Boris Johnson's replacement Dominic Raab is even more right-wing and nationalist, and more ideologically committed than the opportunist Johnson.
In last year's Conservative leadership election, Raab was, before he was eliminated, the right-wing opposition to Johnson, waving the banner of a No Deal Brexit to Tory members. He advocated linking a No Deal Brexit to a large cut in corporation tax!
He has a long history as a right-wing ideologue and campaigner. In 2011, he co-authored a pamphlet, After the Coalition, with four other Tory MPs from the “Free Enterprise Group” – all now central to Johnson’s government – advocating extensive privatisation of the NHS:
“Hospitals should be given their independence, extending the Foundation Hospital model - initially controversial but now almost universally accepted.
“New non-profit and private operators should be allowed into the service, and, indeed should compete on price.”
They advocated even harsher attacks on benefits and the right to strike than the Tories would actually implement in the next decade. They wanted to exempt small firms from paying under-21s any minimum wage, expand "free schools" and allow them to make money, and contract out more prisons to the private sector.
They saw reducing corporation tax and income tax for the high-paid as "a priority".
They admitted in passing that immigration does not affect wages, but nonetheless advocated new restrictions on migrants.
Raab would develop many of these views further over the next years, for instance campaigning for privately-run and profit-making state schools.
In 2012, the same group of Tory MPs wrote a book called Britannia Unchained, which claimed that “too many people in Britain... prefer a lie-in to hard work… We must stop bailing out the reckless, avoiding all risk, and rewarding laziness… Once they enter the workplace, the British are among the worst idlers in the world. We work among the lowest hours, we retire early and our productivity is poor.”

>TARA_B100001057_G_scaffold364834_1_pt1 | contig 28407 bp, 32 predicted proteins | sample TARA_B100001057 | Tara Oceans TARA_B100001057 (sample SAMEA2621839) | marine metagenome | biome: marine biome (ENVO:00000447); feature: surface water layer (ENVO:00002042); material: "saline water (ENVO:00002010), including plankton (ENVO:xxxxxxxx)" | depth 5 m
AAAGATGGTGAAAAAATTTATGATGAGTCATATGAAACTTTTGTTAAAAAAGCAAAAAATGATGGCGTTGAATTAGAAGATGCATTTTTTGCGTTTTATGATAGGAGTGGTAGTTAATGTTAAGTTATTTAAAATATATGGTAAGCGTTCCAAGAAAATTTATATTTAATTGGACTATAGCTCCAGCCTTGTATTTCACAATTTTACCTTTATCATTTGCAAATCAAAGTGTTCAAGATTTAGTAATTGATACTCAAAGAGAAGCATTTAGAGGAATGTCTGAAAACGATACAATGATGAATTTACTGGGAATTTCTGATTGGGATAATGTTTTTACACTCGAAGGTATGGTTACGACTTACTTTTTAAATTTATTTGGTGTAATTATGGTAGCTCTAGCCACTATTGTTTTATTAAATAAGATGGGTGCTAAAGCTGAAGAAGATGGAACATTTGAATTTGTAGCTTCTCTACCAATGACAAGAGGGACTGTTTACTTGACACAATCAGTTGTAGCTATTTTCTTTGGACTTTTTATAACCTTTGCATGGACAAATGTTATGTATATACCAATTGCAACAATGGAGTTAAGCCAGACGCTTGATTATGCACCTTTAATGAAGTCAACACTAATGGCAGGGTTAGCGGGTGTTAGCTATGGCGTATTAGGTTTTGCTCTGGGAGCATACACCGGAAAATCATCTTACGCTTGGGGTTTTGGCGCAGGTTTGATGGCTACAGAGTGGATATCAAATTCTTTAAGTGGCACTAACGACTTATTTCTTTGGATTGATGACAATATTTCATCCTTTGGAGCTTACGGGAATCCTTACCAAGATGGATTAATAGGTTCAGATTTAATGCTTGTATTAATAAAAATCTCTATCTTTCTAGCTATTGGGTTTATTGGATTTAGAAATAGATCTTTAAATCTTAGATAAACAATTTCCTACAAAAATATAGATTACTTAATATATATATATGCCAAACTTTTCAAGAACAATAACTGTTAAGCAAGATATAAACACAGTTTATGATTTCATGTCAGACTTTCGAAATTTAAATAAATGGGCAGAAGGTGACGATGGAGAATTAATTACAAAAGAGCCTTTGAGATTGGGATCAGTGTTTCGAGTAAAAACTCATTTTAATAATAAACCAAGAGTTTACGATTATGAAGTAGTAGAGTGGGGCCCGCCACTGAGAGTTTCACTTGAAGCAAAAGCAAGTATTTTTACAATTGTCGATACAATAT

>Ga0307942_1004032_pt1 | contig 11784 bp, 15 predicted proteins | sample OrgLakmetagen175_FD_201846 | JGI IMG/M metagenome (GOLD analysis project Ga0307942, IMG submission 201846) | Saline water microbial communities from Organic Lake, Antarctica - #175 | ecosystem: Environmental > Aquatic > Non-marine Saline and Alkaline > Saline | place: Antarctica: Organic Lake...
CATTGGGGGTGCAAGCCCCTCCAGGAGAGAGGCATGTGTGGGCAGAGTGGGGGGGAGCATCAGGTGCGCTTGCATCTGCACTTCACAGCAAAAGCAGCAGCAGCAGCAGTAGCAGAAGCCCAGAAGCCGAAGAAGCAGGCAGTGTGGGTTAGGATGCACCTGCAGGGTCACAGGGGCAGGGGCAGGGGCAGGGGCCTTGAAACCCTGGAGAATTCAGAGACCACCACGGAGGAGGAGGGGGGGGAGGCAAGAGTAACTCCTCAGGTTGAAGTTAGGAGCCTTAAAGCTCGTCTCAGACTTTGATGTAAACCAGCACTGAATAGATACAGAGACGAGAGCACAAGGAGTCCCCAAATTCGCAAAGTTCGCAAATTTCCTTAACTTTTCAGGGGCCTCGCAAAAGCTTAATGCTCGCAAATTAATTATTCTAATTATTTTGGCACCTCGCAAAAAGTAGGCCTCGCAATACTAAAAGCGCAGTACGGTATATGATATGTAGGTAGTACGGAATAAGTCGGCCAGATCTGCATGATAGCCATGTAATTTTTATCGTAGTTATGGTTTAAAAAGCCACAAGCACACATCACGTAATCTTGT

To remedy this problem, the book advocated a series of attacks on workers’ rights. Attacking workers’ rights is a favourite theme of Raab’s over many years, one which he has consistently tied to a desire to escape EU standards and regulations.
In 2017 he sparked outrage by saying that most food bank users are not “languishing in poverty”.
Not neglecting the right-wing culture war while he is busy promoting extreme neo-liberalism, in 2011 Raab described feminists as “obnoxious bigots” and claimed that the “most flagrant discrimination [is] against men”. Before anyone asks, he defended this stance - in 2019. He has proposed abolishing the Government Equalities Officer and the Department of International Development.
In 2018 he sparked another controversy with his claim that immigration was responsible for soaring house prices.
During his time as a junior minister in the Ministry of Justice, Raab waged war on the rights of prisoners, leading opposition to a European Court of Justice decision giving at least some prisoners the right to vote and attempting to get foreigners sentenced to longer than a year deported.
Raab is even more likely than Johnson to exploit the Covid-19 crisis to promote extreme right-wing policies and to push for a disastrous hard Brexit at the end of the year, with no delay.